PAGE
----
SEATTLE – The Seattle Mariners released veteran outfielder Eric Byrnes on Sunday night, two days after a late-game gaffe and then bizarre exit from the clubhouse on a bicycle.
The punchless Mariners announced after they were swept at home by the Texas Rangers that they also optioned 23-year-old infielder Matt Tuiasosopo to Triple-A Tacoma.
Seattle called up outfielder Ryan Langerhans and infielder Josh Wilson from Tacoma. Both will be in uniform tonight against Tampa Bay after Monday’s off day.
Manager Don Wakamatsu hinted after Sunday’s 3-1 loss to Texas – which spoiled yet another outstanding day of pitching, this one from Doug Fister – that changes were imminent.
“There are decisions that have to be made,” Wakamatsu said after Seattle scored just three earned runs in 32 innings against the Rangers.
“If someone would have said you’d throw 26 scoreless innings in a three-game series and get swept, they’d think you were crazy. Kind of tells you the shape of the offense.”
The Mariners signed Byrnes in January after Arizona released him. He was 3 for 32 (.094) in 15 games, including striking out looking on three pitches with the bases loaded in the fourth inning on Sunday. His release comes at a minimal cost to Seattle; the Diamondbacks are paying all but $400,000 of the $11 million due in the final year of his $30 million contract.
On Friday night, he inexplicably pulled his bat back on a botched suicide squeeze in extra innings of a scoreless game. Ichiro Suzuki was tagged out on the play.
Texas manager Ron Washington was ejected for arguing with plate umpire Jim Wolf that there should have been a strike called on Byrnes on the botched squeeze play. Washington just “could not fathom” that Byrnes pulled back the bat.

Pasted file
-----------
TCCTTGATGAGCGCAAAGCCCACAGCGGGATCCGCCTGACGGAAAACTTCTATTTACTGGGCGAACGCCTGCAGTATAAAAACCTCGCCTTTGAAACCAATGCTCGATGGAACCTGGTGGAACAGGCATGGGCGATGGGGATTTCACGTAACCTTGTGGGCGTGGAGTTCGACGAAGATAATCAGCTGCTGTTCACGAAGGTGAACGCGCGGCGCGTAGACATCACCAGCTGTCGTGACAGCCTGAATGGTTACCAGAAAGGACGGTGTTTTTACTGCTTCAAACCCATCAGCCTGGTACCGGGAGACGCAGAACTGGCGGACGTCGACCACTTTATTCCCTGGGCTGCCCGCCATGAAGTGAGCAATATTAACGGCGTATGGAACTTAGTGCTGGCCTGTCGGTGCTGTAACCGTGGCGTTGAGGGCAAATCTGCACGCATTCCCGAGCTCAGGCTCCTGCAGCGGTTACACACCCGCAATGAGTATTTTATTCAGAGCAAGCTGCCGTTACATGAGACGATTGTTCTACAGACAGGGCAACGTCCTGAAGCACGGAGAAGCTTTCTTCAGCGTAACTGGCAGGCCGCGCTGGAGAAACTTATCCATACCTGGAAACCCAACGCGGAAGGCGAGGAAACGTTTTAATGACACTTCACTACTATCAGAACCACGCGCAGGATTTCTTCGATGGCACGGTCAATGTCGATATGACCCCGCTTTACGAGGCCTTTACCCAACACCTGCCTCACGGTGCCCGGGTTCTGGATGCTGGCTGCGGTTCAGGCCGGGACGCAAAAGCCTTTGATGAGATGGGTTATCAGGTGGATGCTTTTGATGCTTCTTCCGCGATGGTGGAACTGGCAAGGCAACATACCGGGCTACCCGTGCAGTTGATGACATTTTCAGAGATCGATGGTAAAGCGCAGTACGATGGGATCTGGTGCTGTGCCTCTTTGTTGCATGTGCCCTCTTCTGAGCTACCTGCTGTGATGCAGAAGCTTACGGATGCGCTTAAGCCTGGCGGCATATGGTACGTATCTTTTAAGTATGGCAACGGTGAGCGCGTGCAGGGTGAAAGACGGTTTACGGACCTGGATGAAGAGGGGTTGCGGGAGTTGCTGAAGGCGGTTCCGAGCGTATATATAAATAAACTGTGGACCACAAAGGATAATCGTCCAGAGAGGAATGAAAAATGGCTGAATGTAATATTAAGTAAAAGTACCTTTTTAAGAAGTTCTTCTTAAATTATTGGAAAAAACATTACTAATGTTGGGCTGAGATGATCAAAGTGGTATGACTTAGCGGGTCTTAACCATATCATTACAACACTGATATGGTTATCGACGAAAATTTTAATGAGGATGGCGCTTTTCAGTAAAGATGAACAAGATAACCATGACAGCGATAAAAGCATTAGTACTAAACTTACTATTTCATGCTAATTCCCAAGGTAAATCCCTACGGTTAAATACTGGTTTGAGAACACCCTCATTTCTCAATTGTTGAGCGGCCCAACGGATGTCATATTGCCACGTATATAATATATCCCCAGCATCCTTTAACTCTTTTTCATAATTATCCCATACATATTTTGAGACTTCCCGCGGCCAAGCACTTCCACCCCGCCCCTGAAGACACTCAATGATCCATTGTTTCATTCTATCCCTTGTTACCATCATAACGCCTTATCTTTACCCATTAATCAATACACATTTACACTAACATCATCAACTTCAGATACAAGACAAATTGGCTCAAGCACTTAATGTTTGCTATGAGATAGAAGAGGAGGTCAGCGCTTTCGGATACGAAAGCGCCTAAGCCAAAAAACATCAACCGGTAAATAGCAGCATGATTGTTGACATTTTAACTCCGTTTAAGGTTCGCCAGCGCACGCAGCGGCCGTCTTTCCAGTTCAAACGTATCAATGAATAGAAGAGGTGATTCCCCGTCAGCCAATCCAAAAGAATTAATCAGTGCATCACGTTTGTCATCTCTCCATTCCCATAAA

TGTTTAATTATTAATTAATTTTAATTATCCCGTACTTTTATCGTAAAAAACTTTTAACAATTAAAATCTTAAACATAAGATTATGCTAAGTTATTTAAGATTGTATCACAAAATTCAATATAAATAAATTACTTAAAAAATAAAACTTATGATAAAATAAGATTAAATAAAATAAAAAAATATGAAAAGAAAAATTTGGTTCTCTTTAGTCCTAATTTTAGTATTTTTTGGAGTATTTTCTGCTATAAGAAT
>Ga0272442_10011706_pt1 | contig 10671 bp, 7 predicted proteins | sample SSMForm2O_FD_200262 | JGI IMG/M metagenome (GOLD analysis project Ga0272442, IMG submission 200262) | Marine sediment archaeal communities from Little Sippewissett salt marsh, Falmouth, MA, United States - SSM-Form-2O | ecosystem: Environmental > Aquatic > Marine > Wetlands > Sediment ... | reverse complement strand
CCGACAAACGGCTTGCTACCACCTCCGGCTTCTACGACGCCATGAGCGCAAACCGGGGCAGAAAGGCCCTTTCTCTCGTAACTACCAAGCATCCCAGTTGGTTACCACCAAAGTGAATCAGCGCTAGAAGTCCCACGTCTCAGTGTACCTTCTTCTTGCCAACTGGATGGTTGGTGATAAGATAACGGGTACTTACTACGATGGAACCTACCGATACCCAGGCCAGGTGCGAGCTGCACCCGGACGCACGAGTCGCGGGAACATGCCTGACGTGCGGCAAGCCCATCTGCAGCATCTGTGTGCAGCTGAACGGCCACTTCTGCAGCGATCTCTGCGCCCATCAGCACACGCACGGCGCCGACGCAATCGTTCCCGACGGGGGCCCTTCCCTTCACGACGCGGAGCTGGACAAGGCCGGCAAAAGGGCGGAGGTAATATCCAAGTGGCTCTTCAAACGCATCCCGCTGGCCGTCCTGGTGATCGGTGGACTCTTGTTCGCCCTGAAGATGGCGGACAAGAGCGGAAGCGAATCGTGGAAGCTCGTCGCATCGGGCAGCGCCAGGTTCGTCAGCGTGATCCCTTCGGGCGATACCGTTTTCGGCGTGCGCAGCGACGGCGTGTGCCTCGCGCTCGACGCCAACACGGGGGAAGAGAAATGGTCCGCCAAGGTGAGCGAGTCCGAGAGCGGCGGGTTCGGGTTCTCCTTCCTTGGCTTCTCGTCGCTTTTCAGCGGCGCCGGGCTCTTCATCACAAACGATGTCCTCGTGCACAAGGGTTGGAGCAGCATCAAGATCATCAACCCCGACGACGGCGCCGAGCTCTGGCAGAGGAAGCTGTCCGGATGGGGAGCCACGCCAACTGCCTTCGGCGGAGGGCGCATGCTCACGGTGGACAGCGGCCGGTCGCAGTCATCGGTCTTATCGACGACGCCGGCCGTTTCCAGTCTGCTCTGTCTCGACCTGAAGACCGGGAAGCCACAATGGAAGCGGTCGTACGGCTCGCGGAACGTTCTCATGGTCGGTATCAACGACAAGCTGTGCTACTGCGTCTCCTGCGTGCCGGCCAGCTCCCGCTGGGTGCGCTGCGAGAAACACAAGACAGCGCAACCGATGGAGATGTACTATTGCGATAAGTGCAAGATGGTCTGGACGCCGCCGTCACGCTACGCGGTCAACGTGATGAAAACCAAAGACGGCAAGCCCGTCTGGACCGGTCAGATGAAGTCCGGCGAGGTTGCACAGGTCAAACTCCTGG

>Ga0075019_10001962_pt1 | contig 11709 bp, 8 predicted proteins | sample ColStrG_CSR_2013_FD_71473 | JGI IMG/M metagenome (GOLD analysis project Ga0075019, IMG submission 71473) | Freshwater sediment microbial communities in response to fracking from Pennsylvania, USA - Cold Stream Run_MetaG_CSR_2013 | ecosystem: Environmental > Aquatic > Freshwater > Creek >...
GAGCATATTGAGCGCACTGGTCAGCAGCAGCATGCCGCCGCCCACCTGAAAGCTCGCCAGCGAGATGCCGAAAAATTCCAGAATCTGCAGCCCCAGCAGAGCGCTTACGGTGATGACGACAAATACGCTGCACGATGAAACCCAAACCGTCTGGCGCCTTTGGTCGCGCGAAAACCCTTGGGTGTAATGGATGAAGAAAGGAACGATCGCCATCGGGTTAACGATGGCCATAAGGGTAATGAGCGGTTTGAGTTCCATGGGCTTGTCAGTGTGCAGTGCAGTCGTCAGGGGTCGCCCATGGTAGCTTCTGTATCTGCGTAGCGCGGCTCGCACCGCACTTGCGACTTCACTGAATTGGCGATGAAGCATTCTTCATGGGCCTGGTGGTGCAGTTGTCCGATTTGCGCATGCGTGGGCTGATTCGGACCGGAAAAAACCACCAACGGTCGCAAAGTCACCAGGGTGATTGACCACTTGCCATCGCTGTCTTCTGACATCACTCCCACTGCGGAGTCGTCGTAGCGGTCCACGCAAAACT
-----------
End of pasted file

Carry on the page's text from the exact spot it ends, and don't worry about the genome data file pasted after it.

Asked if he’d ever seen that in his 39 years of professional baseball, Washington said Friday night: “No, never have. That’s why I couldn’t believe when Jim told me that Eric pulled back on it. Ichiro’s flying down the line, Eric squares the bunt – how can you pull a bat back? But he did.”
To top it off, Byrnes froze at a fastball right down the middle for strike three, squandering Seattle’s chance to make Cliff Lee’s debut with the Mariners a winning one.
Byrnes, who was living nearby in downtown Seattle, bolted out the front door of the clubhouse riding his beach cruiser bicycle mere minutes after the game ended. He made a right turn down a tunnel and then made a 90-degree left turn around approaching Mariners general manager Jack Zduriencik before he could make eye contact.
Zduriencik glanced up, then kept walking to the clubhouse that had every Mariners player but Byrnes in it.
Byrnes spent much of Saturday morning on the clubhouse couch watching a movie. He then retreated to off-limits areas when he was approached to be asked about his bizarre night.
On Sunday morning, Byrnes was back on the couch watching another movie before the Mariners put him in an amended lineup in left field because they scratched veteran Mike Sweeney with back stiffness.
“Eric Byrnes is a tremendous competitor and a credit to baseball. We wish him only the best and expect him to land on his feet,” Zduriencik said in a team statement.
The 36-year-old Sweeney may be part of another move to improve the offense. He is batting .179. He and 40-year-old Ken Griffey Jr. have produced no home runs and just six RBIs in 86 combined at-bats in an anemic platoon at designated hitter. Yet the Mariners aren’t about to jettison Griffey, a Seattle icon in the second and likely final year of a return stint with the Mariners.
Tuiasosopo, Seattle’s third-round draft choice in 2004, had made the team because he could play many positions on a squad that has had a limited bench with a 12-man pitching staff and the DH platoon.
Langerhans, 30, appeared in one game with Seattle last month before being designated for assignment on April 8. He was hitting .282 at Tacoma. He played in 38 games for the Mariners in 2009.
The 29-year-old Wilson, a veteran of 188 major league games, was leading Tacoma with a .333 average.